Michael Ignatieff kicked off Wednesday’s question period with a trio of questions about pensions, while Harper touted all the great things they’d done for seniors, like income splitting for pensioners! Martha Hall Findlay had an exchange with Diane Ablonczy over a potential perimeter security agreement, Gilles Duceppe was on again about tax harmonization, Daniel Paillé changed topics a bit to talk about tax havens, and Jack Layton returned to the topic of pensions and expanding the CPP, wondering why the government wouldn’t adopt the New Democrat plan? (Err, because then you’d take credit, and where would that leave Harper? Just saying…) And he made a joke about “egg management fees,” which Tony Clement later picked up on – just to show us that they watch television too.
Round two kicked off with John McCallum castigating the government over its treatment of the nuclear industry – especially AECL. Marc Garneau challenged government claims on imperilled contracts around the F-35 deal and was met with bad Star Trek puns and questions about his commitment to the troops (even though Garneau, unlike MacKay, has actually worn the uniform). Jean Dorion asked what the government meant about “stability” in Egypt, Richard Nadeau asked about the condemnation of Heritage Canada by the official languages commissioner, Dan McTeague asked about the CRTC decision on usage-based billing on the internet, and Judy Foote asked about cuts to Service Canada community centres in rural Canada.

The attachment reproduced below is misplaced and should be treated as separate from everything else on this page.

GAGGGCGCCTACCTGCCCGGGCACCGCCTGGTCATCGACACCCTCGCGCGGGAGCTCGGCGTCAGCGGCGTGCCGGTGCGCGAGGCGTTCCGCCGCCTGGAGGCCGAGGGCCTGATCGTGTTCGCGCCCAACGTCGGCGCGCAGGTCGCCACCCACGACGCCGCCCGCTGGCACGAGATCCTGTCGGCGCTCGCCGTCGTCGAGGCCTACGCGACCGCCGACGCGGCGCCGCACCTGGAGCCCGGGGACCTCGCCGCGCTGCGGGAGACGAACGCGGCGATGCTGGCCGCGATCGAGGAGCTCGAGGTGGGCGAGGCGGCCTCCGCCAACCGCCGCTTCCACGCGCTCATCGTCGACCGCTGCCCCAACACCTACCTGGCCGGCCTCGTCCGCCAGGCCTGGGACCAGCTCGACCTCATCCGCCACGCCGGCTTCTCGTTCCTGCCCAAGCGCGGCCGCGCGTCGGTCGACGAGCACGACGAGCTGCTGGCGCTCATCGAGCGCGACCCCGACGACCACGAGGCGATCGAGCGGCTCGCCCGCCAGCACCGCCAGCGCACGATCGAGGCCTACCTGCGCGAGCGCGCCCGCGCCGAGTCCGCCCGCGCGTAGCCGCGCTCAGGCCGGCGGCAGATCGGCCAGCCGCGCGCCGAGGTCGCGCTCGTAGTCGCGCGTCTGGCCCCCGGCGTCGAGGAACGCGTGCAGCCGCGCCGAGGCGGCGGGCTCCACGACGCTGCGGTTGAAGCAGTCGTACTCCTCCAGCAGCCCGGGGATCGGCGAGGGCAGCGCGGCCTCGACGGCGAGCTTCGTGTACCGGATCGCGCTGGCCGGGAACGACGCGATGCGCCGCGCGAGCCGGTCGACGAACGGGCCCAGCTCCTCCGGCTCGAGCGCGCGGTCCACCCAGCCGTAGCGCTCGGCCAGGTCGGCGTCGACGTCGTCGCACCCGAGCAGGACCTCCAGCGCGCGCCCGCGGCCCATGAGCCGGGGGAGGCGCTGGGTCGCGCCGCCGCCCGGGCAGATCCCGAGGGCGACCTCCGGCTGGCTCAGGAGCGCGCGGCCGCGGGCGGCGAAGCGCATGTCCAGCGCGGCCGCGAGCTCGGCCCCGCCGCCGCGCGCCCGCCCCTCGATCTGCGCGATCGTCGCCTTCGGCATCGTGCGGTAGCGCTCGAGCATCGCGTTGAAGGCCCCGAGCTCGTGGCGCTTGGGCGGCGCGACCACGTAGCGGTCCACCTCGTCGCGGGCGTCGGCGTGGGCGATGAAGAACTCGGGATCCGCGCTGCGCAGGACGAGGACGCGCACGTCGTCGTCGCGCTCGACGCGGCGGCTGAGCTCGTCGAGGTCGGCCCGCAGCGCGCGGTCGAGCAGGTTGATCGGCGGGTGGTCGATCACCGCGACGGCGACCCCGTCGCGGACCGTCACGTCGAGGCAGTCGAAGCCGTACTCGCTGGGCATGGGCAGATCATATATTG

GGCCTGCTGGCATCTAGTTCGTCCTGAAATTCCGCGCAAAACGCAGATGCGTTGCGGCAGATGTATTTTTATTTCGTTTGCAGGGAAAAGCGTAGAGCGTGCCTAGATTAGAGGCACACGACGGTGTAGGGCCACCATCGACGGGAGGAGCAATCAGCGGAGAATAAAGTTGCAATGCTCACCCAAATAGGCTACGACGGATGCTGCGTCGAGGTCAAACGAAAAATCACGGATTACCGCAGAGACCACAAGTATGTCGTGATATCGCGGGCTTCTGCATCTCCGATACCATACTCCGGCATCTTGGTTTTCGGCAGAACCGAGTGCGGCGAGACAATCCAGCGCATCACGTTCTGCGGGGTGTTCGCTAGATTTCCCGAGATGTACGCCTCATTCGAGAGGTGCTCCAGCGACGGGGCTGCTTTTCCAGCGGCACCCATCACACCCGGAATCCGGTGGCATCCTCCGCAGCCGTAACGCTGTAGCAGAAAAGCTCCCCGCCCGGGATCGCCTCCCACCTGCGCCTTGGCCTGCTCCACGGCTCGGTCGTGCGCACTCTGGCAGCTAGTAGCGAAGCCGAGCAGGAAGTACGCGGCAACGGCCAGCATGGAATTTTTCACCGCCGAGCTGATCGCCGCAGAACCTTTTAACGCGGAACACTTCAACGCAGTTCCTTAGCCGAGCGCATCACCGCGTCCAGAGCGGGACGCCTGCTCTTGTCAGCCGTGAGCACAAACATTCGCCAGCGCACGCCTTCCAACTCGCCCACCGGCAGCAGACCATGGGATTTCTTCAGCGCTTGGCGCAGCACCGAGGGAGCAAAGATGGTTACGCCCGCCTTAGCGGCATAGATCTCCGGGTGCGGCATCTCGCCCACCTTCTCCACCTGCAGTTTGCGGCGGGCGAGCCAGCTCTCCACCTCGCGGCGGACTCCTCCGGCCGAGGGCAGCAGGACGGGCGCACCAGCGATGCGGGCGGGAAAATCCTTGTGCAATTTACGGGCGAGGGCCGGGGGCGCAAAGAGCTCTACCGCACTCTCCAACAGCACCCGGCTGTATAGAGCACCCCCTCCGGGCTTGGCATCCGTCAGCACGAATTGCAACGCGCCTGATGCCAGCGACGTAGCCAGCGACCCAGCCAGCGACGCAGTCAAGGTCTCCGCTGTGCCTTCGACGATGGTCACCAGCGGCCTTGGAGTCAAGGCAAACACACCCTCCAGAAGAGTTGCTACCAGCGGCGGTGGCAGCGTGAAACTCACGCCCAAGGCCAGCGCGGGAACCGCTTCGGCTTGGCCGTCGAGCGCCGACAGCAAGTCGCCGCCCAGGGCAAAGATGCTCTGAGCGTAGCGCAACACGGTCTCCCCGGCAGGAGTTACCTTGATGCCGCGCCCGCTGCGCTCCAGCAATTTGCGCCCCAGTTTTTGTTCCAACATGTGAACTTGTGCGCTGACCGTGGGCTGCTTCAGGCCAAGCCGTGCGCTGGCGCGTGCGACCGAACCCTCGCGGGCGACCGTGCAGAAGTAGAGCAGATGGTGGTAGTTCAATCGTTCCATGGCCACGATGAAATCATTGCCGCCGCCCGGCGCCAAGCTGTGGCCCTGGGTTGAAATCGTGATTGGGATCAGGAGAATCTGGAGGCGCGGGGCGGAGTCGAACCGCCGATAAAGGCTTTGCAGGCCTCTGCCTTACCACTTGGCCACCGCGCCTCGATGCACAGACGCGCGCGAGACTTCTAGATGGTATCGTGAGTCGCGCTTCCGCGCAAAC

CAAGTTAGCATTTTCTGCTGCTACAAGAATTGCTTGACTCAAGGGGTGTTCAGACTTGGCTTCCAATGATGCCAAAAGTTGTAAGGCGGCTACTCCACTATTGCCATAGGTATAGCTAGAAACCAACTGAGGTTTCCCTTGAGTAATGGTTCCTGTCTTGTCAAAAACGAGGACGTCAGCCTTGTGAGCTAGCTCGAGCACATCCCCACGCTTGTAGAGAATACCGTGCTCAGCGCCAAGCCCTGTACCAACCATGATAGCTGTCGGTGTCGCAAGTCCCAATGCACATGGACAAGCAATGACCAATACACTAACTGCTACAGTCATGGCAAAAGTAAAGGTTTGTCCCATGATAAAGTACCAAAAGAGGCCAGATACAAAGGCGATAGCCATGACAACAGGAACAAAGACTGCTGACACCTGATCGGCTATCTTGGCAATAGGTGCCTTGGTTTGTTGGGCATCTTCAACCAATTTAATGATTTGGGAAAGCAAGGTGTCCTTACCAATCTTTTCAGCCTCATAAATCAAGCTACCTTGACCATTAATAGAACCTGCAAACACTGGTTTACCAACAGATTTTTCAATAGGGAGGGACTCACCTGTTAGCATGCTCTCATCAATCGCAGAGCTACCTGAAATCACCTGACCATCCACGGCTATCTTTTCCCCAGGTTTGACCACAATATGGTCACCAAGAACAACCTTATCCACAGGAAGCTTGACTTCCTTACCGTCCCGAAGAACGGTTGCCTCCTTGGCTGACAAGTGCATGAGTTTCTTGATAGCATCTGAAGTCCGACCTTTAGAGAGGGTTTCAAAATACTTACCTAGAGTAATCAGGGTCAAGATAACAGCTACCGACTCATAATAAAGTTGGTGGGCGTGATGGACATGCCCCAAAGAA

Round three saw questions about the thickening US border, genetically engineered alfalfa, Bill C-32 on copyright reform, more on usage-based billing, questions from Rob Oliphant on the impact on small business of the new visa requirements for the UAE, seniors, and *Moral Panic Alert* – Canada Post's comparison-shopping site had an ad for Erotic Boutique. And yes, this came from Liberal Bonnie Crombie, because, apparently, she had nothing better to do. (In the scrums in the foyer after QP, Ignatieff said that while he was an “absolute fan of lacy lingerie,” he felt it was inappropriate on Canada Post’s website.)
Sartorially speaking, I’m not sure I saw anything particularly snap-worthy; however, I have plenty of style citations to hand out. Like to Yasmin Ratansi’s bad faded-orange jacket, Chris Charlton’s fluorescent-yellow jacket with a black top and trousers, echoed by Michelle Simpson (albeit not as fluorescent). Please, enough with the yellow and black!
Elsewhere, the government has decided to quadruple the fees paid for pardons, going to $631 from $150 – after already having raised them up from $50. This is all done in the name of “cost recovery,” and Vic Toews odiously justifies this in the name of stopping people like Graham James and Karla Homolka. When the Elizabeth Fry Society raised concerns, he accused them of echoing the Liberal position “to the comma.” Seriously not cool.
Opposition parties are up in arms about the government’s plans to reappoint some of the more controversial figures on the board of Rights & Democracy.
The Military Police Complaints Commission is wrapping up its look into Afghan torture allegations; the main accusation is that the military police didn’t want to ask any “inconvenient” questions about torture.
Oh, look – more links to demonstrate the partisan nature of those latest Canada’s Economic Action Plan™ ads, which go hand in hand with the latest round of attack ads.
And finally, something everyone (and most especially journalists out there) should read about the cognitive linguistics of covering news – and especially politics – and what happens when We The Media don’t actually deconstruct the language that we’re repeating when we report on it.